How to Learn from Failure

How to Learn from Failure
Here are a few ways to make sure grow after a misstep.
by Meredith Galante Jun 20, 2019 — 2 min read
How to Learn from Failure

What do you think of when you hear the word failure? For many it’s a scary thought. It’s something that we spend our careers trying to avoid. And while no one ever really wants to fail, you and your team can learn to reframe failure as a way to learn and help grow your business.

Here are some ways to create a company culture that grows from failure:

Create a space to celebrate and discuss failure

This has to start with you (and your management team) embracing mistakes and be willing to talk about them. When your staff sees leadership discussing mistakes, they’re more willing and likely to bring up their own mistakes as well.

By debriefing about what went wrong, and discussing ideas to avoid it next time, you’re setting a tone and creating a culture that encourages people to own up to mistakes and grow.

When constructing the debrief, consider the tone, place, and participants. You want to make sure the feedback and lessons for growth fall on receptive ears.

Conduct SWOT analysis regularly

Even before you fail, conducting an analysis of your company’s strengths, weaknesses, opportunities, and threats (SWOT) can help you ultimately succeed.

You can run this exercise individually, by team within your company, or with the entire staff in a whiteboard session. Start by identifying what strengths your company has internally and externally in the market. Then, write down where within the company things are not working properly. Next, identify how the company can improve and what you can take advantage of. Finally, look at what your competitors are doing and how that can threaten your business.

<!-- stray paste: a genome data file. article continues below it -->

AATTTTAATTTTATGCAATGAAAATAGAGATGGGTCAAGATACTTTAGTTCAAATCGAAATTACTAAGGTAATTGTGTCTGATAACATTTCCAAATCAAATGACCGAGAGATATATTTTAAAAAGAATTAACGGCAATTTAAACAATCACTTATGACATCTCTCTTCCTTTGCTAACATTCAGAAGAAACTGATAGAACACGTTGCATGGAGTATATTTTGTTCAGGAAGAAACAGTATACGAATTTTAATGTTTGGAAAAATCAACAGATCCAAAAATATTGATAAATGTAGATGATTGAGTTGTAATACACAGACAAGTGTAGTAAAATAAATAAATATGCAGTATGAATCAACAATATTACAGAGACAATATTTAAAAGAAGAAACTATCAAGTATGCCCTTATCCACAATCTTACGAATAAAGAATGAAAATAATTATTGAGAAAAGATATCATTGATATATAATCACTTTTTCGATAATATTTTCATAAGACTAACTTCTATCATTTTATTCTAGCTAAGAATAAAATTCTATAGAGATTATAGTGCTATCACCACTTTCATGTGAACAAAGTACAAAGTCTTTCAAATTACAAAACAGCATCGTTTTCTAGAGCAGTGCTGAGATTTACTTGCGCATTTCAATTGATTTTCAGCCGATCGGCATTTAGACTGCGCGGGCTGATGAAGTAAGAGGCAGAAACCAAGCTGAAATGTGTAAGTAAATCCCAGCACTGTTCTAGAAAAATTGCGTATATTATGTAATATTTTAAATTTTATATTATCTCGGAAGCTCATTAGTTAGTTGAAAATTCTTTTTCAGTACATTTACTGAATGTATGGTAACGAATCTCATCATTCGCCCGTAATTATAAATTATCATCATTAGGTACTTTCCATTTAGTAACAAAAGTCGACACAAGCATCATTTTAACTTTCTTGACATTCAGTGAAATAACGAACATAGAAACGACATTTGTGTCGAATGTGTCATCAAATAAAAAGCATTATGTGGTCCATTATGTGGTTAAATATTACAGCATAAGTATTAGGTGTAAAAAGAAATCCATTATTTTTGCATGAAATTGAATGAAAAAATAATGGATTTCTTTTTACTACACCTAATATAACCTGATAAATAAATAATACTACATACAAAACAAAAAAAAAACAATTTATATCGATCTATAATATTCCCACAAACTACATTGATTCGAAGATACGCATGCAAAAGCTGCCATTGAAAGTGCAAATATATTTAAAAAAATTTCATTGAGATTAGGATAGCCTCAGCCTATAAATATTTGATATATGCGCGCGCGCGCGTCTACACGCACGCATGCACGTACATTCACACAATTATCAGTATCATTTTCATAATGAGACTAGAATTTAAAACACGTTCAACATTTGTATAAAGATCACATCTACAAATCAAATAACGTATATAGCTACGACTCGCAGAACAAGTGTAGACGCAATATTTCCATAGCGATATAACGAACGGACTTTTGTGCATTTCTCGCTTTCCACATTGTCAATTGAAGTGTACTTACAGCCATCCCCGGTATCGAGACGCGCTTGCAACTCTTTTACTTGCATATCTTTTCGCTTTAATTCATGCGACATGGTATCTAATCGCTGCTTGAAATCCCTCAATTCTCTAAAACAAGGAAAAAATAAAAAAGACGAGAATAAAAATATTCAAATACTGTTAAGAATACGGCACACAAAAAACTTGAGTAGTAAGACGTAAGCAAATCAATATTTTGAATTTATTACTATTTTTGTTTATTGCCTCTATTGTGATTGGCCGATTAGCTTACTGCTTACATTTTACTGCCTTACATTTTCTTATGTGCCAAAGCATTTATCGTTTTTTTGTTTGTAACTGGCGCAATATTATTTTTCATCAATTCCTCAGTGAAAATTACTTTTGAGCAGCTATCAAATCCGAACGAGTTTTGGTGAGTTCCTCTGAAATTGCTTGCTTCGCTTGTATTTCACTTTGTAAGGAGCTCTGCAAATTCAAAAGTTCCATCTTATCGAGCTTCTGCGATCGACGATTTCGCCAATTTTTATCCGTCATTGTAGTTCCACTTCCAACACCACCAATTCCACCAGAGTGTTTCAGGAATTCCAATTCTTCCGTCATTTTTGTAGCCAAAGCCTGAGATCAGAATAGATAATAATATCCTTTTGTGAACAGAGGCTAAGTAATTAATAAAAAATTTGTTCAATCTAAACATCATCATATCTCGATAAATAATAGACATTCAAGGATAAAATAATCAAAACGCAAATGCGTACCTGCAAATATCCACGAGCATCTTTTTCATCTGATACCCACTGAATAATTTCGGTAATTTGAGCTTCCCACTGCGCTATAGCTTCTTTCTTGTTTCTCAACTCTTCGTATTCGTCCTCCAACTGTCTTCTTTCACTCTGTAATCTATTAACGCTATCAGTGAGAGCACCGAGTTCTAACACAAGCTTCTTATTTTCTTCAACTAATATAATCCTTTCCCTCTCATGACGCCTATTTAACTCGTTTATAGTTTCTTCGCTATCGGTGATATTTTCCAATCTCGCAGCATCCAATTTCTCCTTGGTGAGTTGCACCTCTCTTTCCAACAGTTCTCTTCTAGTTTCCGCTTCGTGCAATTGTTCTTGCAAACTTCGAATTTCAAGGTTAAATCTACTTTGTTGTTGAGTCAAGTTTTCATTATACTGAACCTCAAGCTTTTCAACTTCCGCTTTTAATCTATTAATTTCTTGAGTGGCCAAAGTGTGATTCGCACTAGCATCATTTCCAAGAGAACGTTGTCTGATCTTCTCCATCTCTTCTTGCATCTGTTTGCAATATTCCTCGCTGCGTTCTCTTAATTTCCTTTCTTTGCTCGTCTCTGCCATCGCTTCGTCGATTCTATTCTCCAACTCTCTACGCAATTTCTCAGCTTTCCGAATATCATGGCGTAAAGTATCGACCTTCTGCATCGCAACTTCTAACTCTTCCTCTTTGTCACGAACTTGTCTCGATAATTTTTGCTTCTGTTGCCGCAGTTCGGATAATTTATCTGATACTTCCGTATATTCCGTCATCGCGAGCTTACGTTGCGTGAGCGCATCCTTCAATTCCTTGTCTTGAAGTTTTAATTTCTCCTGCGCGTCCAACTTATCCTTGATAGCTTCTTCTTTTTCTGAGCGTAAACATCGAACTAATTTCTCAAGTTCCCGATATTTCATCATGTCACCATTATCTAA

When you fail, try something new

Failing gives your team the opportunity to try another way to succeed.

Steph Korey, the cofounder and CEO of luggage company Away, wrote in Entrepreneur about how in its first year, the company realized its products wouldn’t be ready for the holiday season. At first, this seemed like a disaster and a big miss.

Korey wrote that, instead, the company used this as an opportunity to create a book about travel and set the tone it wanted for its product. In the book, Away offered a gift card that could then be applied to a customer’s first purchase when the product was ready. This ended up giving the company insight into demand for the product when it was actually ready to launch — a rarity for a startup.

When your company fails, think about ways you can use it to create a rare opportunity.

Use celebrities for inspiration

You can Google “quotes about failure” and find any number of sayings to motivate employees or cheer yourself up on the days that failure is at your doorstep. Words of wisdom from some of the most successful people may be the reminder your team needs.

“Amazon will be experimenting at the right scale for a company of our size if we occasionally have multibillion-dollar failures,” Jeff Bezos CEO of Amazon, wrote in April in the company’s annual letter to shareholders. “If the size of your failures isn’t growing, you’re not going to be inventing at a size that can actually move the needle.”

For sports lovers, you can reference Michael Jordan’s famous quote, “I’ve missed more than 9,000 shots in my career. I’ve lost almost 300 games. Twenty-six times I’ve been trusted to take the game winning shot and missed. I’ve failed over and over and over again in my life. And that is why I succeed.”

Reflecting on some of the failures (and perseverance) of some of our favorite people is a nice boost before going on to the next project.

Meredith Galante
Meredith Galante is a freelancer writer based in New York City. She's been writing for Square since 2017 where she's covered everything from the best software for restaurants to use to maximize profit, minimum wage laws across the country, and tips for entrepreneurs to maximize their impact.


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